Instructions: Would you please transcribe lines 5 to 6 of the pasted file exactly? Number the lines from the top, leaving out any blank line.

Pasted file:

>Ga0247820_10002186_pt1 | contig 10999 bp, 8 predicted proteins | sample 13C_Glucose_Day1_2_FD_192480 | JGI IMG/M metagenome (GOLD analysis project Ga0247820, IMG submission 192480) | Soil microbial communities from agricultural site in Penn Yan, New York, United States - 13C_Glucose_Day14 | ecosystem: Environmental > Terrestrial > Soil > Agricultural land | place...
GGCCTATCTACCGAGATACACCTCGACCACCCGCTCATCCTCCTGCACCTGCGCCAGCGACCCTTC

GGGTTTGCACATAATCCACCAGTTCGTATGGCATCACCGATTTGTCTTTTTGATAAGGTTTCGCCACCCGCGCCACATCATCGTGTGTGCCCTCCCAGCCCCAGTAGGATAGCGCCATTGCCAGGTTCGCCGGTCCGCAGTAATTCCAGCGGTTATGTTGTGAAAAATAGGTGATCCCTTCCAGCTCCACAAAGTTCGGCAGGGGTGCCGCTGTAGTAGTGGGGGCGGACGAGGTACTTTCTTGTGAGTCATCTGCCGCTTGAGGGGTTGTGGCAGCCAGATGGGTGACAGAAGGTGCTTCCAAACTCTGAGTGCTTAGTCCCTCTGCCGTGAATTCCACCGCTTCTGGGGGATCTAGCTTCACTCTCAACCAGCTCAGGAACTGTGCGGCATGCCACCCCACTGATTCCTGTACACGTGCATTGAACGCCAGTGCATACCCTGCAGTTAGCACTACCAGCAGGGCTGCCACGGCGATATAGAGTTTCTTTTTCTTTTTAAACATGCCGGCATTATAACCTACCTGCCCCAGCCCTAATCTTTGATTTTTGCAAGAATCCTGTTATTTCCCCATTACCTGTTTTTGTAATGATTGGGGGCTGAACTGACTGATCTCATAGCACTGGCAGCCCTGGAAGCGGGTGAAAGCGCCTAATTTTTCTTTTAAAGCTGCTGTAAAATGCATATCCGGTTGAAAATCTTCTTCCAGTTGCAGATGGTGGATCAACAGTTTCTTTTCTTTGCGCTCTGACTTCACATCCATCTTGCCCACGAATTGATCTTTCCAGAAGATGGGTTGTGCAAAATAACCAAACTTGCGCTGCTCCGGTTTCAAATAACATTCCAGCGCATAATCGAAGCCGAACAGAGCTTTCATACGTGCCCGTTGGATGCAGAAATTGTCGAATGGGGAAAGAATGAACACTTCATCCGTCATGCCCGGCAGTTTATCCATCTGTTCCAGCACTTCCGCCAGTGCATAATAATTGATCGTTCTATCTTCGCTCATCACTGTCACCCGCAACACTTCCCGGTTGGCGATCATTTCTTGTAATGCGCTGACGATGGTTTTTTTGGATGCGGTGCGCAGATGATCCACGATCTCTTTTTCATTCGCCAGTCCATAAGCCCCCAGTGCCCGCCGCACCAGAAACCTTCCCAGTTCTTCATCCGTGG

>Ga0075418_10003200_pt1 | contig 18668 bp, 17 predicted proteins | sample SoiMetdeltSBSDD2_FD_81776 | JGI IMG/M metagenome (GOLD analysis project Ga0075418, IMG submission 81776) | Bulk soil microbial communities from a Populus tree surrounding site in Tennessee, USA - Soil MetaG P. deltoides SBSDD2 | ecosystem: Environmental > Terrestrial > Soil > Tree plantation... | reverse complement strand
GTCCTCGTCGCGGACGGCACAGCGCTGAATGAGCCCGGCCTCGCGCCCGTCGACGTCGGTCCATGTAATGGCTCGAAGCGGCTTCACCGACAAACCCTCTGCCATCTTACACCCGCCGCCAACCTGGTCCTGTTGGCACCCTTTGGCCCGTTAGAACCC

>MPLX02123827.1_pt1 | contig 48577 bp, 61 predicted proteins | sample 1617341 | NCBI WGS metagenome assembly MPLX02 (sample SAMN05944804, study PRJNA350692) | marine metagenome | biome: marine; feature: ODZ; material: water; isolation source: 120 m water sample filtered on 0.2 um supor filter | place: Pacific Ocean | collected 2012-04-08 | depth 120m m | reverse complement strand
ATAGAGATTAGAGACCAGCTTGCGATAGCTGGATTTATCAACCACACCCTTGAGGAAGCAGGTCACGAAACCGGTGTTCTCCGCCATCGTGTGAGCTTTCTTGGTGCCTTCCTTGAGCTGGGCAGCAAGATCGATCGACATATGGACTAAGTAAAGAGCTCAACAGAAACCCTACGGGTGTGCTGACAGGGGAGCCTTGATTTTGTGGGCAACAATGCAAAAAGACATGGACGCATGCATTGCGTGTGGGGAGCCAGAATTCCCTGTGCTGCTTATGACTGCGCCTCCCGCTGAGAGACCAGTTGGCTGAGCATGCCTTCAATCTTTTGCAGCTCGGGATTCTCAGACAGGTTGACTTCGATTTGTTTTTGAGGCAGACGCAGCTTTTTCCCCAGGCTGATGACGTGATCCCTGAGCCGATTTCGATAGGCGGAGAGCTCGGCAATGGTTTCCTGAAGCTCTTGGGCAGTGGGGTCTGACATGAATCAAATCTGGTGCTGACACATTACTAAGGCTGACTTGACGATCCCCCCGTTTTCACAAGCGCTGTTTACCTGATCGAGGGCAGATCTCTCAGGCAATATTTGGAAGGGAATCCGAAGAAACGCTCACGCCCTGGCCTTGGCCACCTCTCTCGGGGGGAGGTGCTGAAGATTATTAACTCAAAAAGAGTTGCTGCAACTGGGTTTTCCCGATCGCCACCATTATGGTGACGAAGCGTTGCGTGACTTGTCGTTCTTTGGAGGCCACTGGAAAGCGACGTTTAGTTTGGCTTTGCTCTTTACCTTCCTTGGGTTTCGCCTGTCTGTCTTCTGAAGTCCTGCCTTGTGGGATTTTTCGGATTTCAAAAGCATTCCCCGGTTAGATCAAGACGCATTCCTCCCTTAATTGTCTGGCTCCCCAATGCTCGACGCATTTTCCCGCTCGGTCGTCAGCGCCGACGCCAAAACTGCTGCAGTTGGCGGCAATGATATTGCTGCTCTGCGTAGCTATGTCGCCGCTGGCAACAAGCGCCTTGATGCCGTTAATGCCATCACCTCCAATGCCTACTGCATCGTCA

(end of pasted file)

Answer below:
GTCCTCGTCGCGGACGGCACAGCGCTGAATGAGCCCGGCCTCGCGCCCGTCGACGTCGGTCCATGTAATGGCTCGAAGCGGCTTCACCGACAAACCCTCTGCCATCTTACACCCGCCGCCAACCTGGTCCTGTTGGCACCCTTTGGCCCGTTAGAACCC

>MPLX02123827.1_pt1 | contig 48577 bp, 61 predicted proteins | sample 1617341 | NCBI WGS metagenome assembly MPLX02 (sample SAMN05944804, study PRJNA350692) | marine metagenome | biome: marine; feature: ODZ; material: water; isolation source: 120 m water sample filtered on 0.2 um supor filter | place: Pacific Ocean | collected 2012-04-08 | depth 120m m | reverse complement strand